Laguna Colorada, Bolivia
After exploring the Salar de Uyuni on July 26th, 2019, my trekking group continued south with our Toyota 4-Runner to explorer the area of Laguna Colorada near the Chile and Bolivia border.
Seen by some as an extension of the Atacama in Chile, the Laguna Colorado drive is arguably even more barren and isolated, making it truly seem like world’s end while here! From Uyuni, it will take my trekking buddies and I four days of constant travel to explore this landscape, (imaged below).
Indeed, it is this feeling which stands the region out as one of South America’s great untouched landscapes, a place that combines the open wilderness of Uyuni with the towering geology, in the form of distant rolling mountains landscapes.
For me, ‘off the beaten track adventure’ doesn’t do it justice, as a trip to the Laguna Colorada Desert is one of real explorative travel and high-altitude desolation of the Laguna Colorada Locale, that the inhospitable, otherworldly feel associated with this region of South America comes sharply into perspective.
Our first photo opportunities, were at the Laguna Hediona and Capina. Laguna Hedionda (Spanish for “stinking lake”) is a saline lake that is notable for the three rare- migratory species of the local flamingos (pictured above). Laguna Hedionda is one of the nine small saline lakes in the Andean Altiplano. It lies at an altitude of 4,121 m (13,520 ft), with an area of 3 square km. Salt flats and bofedales (wetlands) are spread over the periphery of the lake. It is in a very remote area where human habitation is negligible. Laguna Hedionda has a water surface area of 3 square km and are sourced by springs and have high sulphur content. The peripheral area of the lake is strewn with black volcanic rocks. The catchment area of the lake is primarily covered with semi-desert steppe and dwarf scrub.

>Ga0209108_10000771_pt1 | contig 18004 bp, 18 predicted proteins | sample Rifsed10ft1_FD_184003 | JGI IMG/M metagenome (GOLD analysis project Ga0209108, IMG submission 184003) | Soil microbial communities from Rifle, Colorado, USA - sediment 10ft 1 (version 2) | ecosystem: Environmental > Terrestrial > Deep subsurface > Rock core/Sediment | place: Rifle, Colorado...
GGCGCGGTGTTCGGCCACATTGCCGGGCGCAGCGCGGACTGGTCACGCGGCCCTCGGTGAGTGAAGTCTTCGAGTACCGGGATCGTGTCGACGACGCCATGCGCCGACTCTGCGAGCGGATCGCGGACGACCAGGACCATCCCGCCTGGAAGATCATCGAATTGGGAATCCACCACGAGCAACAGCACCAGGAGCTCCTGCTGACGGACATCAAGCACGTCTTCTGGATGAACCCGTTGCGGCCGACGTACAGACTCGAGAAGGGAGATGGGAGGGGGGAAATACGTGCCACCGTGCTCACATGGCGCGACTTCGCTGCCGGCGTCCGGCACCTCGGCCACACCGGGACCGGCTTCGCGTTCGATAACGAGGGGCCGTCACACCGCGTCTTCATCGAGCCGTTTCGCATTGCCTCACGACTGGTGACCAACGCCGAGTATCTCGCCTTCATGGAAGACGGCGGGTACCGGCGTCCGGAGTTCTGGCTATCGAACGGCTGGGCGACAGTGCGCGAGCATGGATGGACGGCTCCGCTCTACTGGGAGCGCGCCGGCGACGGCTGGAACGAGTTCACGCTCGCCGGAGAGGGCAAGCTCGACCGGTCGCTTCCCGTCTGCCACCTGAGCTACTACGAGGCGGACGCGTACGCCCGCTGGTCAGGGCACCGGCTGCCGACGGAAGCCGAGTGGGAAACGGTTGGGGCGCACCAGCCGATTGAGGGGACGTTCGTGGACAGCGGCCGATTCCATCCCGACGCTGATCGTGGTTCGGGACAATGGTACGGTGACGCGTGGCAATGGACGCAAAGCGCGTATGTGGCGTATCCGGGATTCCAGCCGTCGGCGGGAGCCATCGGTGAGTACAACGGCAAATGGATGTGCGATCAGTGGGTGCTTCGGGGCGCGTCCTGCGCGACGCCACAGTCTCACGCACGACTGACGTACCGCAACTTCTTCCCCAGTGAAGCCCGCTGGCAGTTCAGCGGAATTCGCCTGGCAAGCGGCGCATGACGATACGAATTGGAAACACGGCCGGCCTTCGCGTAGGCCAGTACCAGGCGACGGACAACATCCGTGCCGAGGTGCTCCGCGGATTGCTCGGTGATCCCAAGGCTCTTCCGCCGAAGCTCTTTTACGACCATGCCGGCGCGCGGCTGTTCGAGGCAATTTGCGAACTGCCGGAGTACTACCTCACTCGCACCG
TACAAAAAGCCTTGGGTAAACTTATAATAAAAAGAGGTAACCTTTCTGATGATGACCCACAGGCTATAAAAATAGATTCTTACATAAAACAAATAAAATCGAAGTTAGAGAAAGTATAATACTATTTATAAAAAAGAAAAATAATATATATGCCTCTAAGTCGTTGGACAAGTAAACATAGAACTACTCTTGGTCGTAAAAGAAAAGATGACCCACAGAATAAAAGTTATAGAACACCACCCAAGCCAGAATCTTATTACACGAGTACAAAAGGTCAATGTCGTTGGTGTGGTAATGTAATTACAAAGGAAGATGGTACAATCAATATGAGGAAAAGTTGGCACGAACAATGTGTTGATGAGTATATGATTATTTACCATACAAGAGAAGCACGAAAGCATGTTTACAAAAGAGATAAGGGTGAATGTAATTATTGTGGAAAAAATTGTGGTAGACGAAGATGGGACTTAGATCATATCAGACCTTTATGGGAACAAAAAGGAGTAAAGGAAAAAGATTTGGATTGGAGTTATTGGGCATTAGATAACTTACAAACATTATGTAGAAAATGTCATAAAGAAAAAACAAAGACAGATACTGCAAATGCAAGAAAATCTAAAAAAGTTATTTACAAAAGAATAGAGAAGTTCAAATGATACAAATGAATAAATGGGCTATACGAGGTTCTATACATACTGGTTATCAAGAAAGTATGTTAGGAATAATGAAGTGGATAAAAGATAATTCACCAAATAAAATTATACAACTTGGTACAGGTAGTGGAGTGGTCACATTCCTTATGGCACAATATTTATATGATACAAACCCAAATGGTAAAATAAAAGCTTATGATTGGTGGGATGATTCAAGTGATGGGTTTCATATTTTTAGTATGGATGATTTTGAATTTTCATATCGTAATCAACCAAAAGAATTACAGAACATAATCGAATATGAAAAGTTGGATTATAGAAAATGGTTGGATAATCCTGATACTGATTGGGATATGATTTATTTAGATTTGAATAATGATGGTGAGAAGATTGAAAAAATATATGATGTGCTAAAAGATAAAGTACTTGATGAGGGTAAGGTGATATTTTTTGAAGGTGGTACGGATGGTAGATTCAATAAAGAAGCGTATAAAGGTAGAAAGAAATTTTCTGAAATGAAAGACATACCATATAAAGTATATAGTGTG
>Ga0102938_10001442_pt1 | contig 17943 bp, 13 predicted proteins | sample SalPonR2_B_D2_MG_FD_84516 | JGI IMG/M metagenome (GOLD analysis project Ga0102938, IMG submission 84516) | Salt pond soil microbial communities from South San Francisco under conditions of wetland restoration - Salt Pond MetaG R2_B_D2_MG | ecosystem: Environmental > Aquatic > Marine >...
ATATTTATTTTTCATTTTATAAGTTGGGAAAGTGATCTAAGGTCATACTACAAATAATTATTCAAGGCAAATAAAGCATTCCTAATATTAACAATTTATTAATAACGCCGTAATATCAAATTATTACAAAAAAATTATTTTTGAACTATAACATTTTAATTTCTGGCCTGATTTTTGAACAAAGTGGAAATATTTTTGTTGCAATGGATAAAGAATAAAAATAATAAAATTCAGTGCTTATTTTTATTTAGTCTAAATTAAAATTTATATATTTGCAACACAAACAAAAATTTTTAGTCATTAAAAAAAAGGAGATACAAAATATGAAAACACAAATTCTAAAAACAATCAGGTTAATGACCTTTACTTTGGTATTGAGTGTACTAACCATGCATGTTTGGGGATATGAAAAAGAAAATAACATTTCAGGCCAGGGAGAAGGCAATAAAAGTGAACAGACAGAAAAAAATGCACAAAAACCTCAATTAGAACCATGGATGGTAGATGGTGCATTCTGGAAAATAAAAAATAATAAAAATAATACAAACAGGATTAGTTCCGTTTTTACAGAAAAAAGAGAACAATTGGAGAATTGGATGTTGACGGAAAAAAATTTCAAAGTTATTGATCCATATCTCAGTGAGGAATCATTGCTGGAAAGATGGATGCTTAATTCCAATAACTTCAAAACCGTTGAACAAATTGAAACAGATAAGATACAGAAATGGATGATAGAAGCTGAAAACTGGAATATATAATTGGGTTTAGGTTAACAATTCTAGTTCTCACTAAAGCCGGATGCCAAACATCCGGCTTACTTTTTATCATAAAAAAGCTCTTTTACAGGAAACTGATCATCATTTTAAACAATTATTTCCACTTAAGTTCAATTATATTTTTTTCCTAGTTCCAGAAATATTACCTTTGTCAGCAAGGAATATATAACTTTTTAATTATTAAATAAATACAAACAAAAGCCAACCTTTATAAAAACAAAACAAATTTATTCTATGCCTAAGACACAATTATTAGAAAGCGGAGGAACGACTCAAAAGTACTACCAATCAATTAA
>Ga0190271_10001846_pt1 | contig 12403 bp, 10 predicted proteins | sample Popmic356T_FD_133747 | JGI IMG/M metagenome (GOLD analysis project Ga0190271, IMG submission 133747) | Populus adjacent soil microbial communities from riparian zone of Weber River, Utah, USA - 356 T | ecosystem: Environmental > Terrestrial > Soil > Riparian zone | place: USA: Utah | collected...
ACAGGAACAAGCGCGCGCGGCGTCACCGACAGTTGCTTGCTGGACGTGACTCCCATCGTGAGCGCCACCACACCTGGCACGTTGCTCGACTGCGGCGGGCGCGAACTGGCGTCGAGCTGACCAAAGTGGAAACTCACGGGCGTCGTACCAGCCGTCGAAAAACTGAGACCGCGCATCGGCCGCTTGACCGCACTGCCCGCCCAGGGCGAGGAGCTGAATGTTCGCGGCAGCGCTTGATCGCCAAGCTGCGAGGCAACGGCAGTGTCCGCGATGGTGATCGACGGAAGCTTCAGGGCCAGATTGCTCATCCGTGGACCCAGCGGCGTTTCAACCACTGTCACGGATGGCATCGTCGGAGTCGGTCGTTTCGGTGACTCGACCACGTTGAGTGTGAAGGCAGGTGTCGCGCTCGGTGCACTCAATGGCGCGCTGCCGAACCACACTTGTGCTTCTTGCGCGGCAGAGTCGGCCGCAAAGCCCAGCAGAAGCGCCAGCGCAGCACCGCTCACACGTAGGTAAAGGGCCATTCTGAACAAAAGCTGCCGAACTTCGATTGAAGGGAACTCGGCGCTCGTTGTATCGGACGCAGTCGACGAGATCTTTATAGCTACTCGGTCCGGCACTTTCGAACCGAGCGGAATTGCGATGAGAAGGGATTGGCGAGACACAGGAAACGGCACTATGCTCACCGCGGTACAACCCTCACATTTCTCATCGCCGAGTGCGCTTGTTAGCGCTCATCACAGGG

The Andean flamingo (Phoenicoparrus andinus) is a species of Flamingo and one of the rarest of its type in the world. The Andean flamingo has a pale pink body with brighter upperparts, deep vinaceous-pink lower neck, breast, and wing coverts. It is the only flamingo species with yellow legs and three-toed feet. The bill of the Andean flamingo is pale yellow and black. The flamingos feed from the bottom layer of the lake for small particles, mainly diatoms. They have a deep-keeled bill; the upper mandible is narrower than the lower, creating a gape on the dorsal surface of the bill. The bill morphology facilitates feeding of diatoms through inertial impaction. This mechanism entails that food particles denser than water, such as diatoms, would impact the filtering surface in the bill, causing water to flow out of the mouth and leaving diatoms in the flamingo’s bill. The flamingos forage in shallow salty waters for resources.